Mr Yeo has sought to explain away the words that he then went on to use: “but what I say to people in private is another matter…” This is said to refer to advice and not to advocacy. I reject that. An explanation of what Mr Yeo could do by way of private advice would not have been an answer to Mr Calvert’s very clear question, which was about advocacy behind the scenes. It is also hard to reconcile this claim with the story that Mr Yeo then went on to tell, about the witness at the ECCSC hearing. Clearly, that story was meant to illustrate the point that he had just made. Where was the story leading? My conclusion is that it was always intended to contrast Mr Yeo’s inability to question the witness at a public session of the ECCSC (because of a conflict, which meant “it would look as though it might be biased about that”), with his readiness, willingness, and ability to work for the same client towards the same end, behind the scenes. It makes sense if the “behind the scenes” work relates to Parliamentary hearings. On Mr Yeo’s case, the story was originally leading to something other than the untrue “joke” it ended up with, which was a spontaneous response to Ms Blake’s interruption. Mr Yeo’s witness statement said that he was “going to elaborate” on his initial reply by explaining that he had on more than one occasion discussed with Mr Smith privately “how the future of GBRf might benefit from more investment either by its parent company… of which I am a director … or by outside investors.” I do not find this remotely convincing.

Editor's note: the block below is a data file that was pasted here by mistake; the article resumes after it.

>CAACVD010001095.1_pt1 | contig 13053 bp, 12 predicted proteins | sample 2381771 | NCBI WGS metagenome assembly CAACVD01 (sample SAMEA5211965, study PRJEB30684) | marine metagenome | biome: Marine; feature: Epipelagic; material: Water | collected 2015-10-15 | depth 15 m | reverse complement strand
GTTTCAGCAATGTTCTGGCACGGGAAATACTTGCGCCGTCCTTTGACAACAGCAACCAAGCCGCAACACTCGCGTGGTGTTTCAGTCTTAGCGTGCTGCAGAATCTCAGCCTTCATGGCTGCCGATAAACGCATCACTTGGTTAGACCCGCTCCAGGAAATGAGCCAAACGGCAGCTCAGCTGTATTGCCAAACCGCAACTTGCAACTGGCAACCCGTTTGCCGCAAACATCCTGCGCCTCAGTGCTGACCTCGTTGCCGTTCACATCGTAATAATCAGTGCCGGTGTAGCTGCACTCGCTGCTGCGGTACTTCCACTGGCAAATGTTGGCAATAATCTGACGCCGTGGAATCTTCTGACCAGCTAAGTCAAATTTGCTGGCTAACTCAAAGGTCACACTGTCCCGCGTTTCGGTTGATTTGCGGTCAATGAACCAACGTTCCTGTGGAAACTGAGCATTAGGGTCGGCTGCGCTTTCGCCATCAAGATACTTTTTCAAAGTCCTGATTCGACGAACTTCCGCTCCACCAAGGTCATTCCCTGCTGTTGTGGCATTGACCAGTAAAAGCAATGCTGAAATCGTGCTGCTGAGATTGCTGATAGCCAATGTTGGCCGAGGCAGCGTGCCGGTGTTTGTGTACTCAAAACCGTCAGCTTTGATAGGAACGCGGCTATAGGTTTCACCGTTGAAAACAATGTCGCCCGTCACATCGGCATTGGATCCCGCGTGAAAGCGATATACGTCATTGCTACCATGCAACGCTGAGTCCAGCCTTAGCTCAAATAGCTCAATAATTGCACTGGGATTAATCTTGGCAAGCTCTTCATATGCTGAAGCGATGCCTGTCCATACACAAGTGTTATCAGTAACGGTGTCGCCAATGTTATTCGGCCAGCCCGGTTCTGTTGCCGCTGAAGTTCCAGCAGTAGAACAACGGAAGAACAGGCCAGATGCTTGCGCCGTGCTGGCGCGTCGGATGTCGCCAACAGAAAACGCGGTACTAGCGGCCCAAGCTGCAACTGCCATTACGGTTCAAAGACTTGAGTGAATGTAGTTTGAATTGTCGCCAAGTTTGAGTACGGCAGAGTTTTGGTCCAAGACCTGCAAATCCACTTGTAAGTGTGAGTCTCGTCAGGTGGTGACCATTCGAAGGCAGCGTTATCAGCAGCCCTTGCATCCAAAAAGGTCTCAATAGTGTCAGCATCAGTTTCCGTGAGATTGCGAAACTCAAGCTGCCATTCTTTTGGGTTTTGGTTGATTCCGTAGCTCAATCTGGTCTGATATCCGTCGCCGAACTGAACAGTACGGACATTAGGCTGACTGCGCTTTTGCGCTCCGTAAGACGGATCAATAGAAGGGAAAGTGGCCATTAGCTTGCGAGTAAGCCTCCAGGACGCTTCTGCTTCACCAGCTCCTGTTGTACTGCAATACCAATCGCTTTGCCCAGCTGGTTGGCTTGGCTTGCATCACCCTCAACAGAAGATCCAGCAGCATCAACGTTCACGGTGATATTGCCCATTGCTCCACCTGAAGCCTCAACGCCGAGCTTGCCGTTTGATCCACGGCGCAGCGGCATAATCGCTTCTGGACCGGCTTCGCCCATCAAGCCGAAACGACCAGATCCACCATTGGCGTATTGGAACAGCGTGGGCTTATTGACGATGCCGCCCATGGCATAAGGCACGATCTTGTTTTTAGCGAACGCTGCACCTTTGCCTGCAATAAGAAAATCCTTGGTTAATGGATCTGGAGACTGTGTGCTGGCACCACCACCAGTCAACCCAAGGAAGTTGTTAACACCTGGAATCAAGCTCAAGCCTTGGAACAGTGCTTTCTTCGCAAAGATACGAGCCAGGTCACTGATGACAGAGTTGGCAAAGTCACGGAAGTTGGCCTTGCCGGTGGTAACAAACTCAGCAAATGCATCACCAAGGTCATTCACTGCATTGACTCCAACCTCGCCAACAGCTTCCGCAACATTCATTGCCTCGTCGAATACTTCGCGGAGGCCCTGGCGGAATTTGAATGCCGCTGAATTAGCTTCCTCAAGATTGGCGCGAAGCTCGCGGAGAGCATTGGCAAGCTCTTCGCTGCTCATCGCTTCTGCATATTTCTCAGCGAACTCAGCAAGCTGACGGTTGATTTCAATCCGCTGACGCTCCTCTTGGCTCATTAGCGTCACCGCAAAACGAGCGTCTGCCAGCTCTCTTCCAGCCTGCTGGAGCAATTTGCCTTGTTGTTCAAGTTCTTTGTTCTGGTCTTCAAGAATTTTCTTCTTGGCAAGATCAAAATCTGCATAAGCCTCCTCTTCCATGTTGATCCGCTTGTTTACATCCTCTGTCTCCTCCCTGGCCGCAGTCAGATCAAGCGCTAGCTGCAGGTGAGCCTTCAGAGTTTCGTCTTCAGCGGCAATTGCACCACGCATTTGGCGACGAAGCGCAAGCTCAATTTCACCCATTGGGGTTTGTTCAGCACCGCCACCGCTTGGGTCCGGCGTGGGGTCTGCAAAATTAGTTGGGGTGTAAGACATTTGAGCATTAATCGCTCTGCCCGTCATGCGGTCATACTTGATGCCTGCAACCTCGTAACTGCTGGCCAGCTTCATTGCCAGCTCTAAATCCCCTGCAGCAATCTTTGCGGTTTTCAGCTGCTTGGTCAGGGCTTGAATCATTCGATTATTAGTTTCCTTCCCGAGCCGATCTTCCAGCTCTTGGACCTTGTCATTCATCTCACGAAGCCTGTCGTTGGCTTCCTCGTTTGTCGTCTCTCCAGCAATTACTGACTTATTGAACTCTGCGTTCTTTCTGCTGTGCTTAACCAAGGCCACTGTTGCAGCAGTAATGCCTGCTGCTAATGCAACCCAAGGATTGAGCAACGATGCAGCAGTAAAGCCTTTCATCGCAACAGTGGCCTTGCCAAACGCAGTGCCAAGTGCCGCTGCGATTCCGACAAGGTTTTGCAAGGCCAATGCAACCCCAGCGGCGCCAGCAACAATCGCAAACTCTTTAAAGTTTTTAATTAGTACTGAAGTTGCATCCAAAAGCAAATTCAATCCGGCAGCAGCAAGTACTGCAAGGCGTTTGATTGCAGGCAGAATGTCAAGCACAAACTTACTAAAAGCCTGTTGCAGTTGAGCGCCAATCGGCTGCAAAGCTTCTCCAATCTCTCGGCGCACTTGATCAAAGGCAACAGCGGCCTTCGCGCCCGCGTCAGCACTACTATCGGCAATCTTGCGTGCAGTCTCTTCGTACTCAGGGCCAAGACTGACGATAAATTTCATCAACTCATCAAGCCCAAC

It hardly needed stating that Mr Yeo, as a director of the parent company, could privately discuss the strategy of a subsidiary with its MD. That explanation would not have illustrated the point that had just been made. It would barely have related to the topic under discussion. A discussion of that kind with Mr Smith would have had no connection with Parliamentary advocacy, or Parliamentary advice. Moreover, if this was what Mr Yeo had been going to say, one would have expected him to wait for the laughter to die down after his “joke” and, redirecting the conversation (“But seriously…”), provide the intended explanation. There was no impediment to his doing this. He did nothing of the kind.
There has been much debate about whether Mr Yeo indicated any willingness to “push for new laws”, and which new laws were under discussion. Three areas have been identified: building regulations, planning laws, and FITs. It is not clear that Mr Yeo offered to help push for changes in the second or third of these. In my judgment however Mr Yeo was prepared and showed willing to help CGG and its client by “pushing” for changes to the building regulations in the way suggested by Ms Blake.
The nature of the change that CGG had in mind was set out clearly enough by her at 31:05:  above. Mr Yeo responded not just positively but also enthusiastically. The substance of his response was that such changes would be easy to secure, because the kind of change suggested would be “working with the grain” that is, in accordance with existing policy. By stating that “this will be one of the easy areas” he was indicating a readiness to participate, and that he could identify other “areas” for action, in order to help promote the product.